'll have more on what organizing for action chief jim messina has now told his team. >>> good morning from washington. it's tuesday, march 4th, 2014. this is "the daily rundown." >>> first reads of the morning, russian president vladimir putin went before the media this morning to defend his country's actions in the wake of the ukrainian revolution, arguing that it amounted to a coup that demanded a russian response. he he told reporters he would use force in ukraine only as a last resort, he claimed. but he said he reserves the right to do so. putin also said further military action would be justified because the ousted president, victor yanukovych has requested it. he said anything russia does would be to protect the citizens of ukraine. and he even told reporters that the soldiers currently in crimea, they're not russian soldiers at all. he called them local forces. now, responding to the united states, the russian leader shrugged off threats of diplomatic or economic punishments. meanwhile, president obama said monday that russia has a choice. >> over time, this will be a costly propos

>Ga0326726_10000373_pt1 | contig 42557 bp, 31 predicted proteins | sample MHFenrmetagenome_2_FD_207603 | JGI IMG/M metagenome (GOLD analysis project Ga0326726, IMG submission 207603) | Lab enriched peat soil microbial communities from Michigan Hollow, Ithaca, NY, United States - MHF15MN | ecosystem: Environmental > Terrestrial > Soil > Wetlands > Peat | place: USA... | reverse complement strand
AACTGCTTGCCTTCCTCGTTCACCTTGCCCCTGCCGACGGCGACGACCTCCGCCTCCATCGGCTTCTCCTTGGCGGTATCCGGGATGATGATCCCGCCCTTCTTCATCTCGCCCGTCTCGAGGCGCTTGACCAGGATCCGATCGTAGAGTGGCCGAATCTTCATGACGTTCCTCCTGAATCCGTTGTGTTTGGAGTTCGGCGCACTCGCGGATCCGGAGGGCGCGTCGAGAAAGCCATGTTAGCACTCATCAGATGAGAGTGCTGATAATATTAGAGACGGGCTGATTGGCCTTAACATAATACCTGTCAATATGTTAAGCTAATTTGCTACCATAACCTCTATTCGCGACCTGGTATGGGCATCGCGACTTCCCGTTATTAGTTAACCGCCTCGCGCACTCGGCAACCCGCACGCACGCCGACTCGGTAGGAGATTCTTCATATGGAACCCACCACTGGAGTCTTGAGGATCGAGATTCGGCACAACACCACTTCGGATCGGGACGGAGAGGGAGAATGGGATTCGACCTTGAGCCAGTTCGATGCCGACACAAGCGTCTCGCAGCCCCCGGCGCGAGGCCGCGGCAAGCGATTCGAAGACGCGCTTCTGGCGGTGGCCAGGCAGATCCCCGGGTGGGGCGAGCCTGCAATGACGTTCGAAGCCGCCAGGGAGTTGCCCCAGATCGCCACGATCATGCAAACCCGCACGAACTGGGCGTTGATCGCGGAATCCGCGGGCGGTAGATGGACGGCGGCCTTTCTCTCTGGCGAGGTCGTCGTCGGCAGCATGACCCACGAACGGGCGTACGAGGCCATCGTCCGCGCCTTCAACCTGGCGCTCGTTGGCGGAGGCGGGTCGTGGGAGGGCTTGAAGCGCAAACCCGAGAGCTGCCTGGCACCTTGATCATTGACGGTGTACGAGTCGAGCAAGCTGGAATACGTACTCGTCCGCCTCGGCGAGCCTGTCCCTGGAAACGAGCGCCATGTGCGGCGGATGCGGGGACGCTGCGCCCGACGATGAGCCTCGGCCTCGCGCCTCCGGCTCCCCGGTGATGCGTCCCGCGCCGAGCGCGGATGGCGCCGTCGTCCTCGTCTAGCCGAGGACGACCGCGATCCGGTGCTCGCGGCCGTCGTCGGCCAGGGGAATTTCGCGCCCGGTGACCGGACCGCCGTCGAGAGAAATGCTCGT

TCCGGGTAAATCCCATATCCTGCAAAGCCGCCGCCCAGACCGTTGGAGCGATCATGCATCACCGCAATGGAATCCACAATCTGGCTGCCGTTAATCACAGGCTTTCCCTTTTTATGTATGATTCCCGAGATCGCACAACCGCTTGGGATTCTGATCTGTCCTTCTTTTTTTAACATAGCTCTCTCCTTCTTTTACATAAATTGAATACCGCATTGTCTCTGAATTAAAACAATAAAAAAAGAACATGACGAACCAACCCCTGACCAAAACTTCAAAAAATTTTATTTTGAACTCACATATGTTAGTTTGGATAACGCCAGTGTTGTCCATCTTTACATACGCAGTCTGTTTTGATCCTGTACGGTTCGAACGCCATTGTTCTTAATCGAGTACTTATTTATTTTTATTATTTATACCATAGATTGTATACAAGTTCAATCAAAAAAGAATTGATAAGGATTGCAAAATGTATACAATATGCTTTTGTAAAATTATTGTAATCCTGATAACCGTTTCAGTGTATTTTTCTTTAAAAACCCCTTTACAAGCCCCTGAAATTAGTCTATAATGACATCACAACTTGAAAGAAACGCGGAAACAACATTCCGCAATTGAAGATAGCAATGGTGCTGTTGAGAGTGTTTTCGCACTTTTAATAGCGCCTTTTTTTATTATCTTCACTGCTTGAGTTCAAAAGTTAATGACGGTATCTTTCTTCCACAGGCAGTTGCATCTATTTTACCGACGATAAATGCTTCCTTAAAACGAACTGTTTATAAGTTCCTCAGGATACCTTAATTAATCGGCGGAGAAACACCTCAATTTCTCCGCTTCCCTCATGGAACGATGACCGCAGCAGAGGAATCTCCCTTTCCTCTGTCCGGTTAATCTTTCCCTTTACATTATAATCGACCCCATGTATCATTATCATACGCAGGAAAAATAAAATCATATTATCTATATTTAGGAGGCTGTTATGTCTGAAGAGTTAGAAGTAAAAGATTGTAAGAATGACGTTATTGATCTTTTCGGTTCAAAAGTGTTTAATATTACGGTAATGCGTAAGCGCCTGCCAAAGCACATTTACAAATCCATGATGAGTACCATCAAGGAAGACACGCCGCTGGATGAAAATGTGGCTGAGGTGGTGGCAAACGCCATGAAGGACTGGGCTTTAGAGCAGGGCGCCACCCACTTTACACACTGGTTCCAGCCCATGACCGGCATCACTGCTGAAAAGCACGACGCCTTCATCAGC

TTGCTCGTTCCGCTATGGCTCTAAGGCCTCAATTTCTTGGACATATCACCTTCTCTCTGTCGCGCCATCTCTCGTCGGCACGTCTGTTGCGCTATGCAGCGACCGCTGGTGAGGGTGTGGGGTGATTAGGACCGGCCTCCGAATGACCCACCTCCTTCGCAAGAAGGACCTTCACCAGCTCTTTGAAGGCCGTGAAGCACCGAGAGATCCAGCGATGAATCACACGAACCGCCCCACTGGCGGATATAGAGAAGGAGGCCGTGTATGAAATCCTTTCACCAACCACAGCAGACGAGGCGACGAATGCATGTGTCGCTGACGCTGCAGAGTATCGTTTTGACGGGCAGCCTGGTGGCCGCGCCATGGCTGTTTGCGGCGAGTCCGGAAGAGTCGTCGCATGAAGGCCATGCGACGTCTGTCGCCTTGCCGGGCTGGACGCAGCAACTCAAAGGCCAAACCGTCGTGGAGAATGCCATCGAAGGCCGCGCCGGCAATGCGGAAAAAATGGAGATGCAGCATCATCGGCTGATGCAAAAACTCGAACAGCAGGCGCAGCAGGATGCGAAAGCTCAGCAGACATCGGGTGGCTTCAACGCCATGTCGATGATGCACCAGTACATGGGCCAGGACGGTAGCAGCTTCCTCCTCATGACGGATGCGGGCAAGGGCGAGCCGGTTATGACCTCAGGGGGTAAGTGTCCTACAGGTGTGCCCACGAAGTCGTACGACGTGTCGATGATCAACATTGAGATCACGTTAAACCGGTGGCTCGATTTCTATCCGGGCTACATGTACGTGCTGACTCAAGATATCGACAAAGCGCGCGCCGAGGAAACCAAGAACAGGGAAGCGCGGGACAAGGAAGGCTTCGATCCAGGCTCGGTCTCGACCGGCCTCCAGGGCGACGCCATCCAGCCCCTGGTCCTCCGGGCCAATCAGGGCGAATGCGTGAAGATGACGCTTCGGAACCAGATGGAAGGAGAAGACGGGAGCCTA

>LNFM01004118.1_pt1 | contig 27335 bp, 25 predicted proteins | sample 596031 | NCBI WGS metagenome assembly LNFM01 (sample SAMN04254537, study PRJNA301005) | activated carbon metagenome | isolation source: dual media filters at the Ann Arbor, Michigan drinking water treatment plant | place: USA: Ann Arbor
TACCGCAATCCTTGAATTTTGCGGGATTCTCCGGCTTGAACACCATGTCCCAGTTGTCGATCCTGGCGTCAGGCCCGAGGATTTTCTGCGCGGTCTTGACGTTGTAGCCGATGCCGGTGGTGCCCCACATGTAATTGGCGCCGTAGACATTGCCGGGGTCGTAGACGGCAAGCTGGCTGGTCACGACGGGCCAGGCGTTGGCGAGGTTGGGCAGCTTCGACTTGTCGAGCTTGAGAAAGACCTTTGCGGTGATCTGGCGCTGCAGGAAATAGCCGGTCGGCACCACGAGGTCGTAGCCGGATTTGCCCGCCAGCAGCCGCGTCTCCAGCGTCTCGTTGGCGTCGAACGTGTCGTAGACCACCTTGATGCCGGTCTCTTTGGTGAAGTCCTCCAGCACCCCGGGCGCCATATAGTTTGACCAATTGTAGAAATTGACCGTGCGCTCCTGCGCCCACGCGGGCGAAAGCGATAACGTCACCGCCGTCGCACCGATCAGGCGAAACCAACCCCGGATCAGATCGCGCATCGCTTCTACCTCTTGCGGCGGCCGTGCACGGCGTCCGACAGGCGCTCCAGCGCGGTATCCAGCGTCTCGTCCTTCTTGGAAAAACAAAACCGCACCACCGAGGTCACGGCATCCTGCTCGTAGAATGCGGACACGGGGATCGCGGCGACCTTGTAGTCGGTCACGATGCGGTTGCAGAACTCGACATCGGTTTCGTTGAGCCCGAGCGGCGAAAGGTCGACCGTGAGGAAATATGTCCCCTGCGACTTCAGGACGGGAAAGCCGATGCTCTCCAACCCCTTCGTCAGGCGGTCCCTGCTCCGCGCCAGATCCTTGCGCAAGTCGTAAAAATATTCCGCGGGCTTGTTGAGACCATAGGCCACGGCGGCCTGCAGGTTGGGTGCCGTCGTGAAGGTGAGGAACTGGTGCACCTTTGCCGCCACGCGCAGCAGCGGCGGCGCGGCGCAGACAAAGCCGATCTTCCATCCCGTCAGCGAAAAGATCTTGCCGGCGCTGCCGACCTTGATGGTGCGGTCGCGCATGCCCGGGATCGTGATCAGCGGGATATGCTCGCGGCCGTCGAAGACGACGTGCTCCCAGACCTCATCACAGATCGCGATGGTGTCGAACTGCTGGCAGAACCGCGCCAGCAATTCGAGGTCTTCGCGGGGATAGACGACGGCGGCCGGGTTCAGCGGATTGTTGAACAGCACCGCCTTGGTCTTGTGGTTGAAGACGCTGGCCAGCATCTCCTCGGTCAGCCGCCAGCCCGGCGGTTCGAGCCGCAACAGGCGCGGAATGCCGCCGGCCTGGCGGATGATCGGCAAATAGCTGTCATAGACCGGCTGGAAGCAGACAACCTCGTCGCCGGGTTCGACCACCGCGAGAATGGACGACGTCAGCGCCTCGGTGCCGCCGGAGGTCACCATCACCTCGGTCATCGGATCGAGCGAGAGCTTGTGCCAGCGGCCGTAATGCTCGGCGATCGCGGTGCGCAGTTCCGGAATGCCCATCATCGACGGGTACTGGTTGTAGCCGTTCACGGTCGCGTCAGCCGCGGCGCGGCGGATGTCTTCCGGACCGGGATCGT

at this hour. elise labott joins us and michael holmes and our chief national security correspondent, jim sciutto, joins us from washington. >>> first, elise, i want to speak with you. i understand john kerry has already had a brief meeting with the russian foreign minister, sergei lavrov. they have had a somewhat decent relationship in the past. they are set to have a one-on-one meeting any minute now. what's the realistic goal of this meeting? >> reporter: the goal, john, is really to get russian prime minister, lavrov, to sit down with the ukrainian foreign minister. that minister flew on secretary kerry's plane last night with us from kiev to paris. he says he is really eager to sit down with the russian foreign minister. that's what all this diplomacy is about today, trying to give russia that diplomatic off ramp. they want russia and ukraine to sit down, have a dialogue along with the u.s., u.k., france, germany, members of the international community with an interest. they want to get monitors on the ground in ukraine acknowledging that russia does have these concerns in ukraine, p